Buckets lists – inventories of things to do before you die – are often developed by people who know they have little time left. It seems like a good idea. But are they really beneficial, or can they cause harm? And is it really useful to generate lists that may – either due to expense or illness – be perceived as unrealistic?
The term “bucket list” is now such a normal part of everyday language that it seems hard to believe that it only entered our speech in the last ten years or so. Its origin is hard locate, but it probably developed from that other well-known phrase of uncertain origin: to “kick the bucket”.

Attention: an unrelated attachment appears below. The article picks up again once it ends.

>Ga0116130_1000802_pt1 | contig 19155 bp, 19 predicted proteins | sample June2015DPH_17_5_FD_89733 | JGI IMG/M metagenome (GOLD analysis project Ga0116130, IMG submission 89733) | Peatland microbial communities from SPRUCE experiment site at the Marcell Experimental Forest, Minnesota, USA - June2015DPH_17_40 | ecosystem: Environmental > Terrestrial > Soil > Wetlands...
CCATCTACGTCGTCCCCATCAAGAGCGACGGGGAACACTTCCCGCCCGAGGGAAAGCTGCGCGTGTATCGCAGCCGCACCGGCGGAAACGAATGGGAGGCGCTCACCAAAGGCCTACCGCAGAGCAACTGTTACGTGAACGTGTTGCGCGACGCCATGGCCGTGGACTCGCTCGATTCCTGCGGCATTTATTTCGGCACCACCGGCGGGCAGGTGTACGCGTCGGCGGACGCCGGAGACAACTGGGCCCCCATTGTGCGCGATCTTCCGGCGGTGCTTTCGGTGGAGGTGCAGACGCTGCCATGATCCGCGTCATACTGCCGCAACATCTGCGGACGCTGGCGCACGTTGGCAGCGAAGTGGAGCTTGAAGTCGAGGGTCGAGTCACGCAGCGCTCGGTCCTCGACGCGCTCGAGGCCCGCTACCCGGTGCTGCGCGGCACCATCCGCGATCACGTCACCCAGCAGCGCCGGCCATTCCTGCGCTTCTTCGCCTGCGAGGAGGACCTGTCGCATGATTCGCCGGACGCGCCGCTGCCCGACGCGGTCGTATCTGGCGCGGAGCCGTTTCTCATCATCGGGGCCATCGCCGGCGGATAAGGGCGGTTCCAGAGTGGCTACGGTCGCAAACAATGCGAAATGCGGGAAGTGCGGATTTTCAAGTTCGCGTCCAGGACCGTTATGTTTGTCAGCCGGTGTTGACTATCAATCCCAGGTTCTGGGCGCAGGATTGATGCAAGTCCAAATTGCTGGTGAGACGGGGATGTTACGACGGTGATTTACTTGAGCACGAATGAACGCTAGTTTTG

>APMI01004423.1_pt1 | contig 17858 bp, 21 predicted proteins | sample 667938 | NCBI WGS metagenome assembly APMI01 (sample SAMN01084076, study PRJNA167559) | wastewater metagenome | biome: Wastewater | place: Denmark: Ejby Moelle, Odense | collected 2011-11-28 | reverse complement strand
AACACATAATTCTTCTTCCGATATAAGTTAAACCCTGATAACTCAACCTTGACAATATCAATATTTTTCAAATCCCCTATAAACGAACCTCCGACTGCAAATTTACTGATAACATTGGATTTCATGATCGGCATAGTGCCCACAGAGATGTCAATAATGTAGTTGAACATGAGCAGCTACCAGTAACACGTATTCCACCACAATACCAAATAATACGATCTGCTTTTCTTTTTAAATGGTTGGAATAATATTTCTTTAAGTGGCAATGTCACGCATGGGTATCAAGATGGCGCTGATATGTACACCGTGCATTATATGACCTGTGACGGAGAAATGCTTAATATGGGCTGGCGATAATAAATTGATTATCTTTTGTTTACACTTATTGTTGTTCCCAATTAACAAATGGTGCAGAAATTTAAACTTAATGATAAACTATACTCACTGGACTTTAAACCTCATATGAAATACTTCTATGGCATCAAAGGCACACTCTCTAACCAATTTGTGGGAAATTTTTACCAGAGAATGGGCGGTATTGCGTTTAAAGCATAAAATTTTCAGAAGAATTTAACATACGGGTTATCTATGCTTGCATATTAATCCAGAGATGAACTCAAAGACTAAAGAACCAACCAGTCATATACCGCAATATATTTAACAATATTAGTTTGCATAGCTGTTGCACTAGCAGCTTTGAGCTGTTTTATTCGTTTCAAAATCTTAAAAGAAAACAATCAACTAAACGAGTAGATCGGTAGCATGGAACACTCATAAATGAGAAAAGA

Bucket lists leapt into everyday parlance following the 2007 film of the same name. It followed two terminally ill men (played by Jack Nicholson and Morgan Freeman) who went on a fantastical road trip, ticking off everything they wanted to do before they died. Despite mixed reviews, the film was an international box office hit and the term “bucket list” quickly became part of everyday speech. Continue reading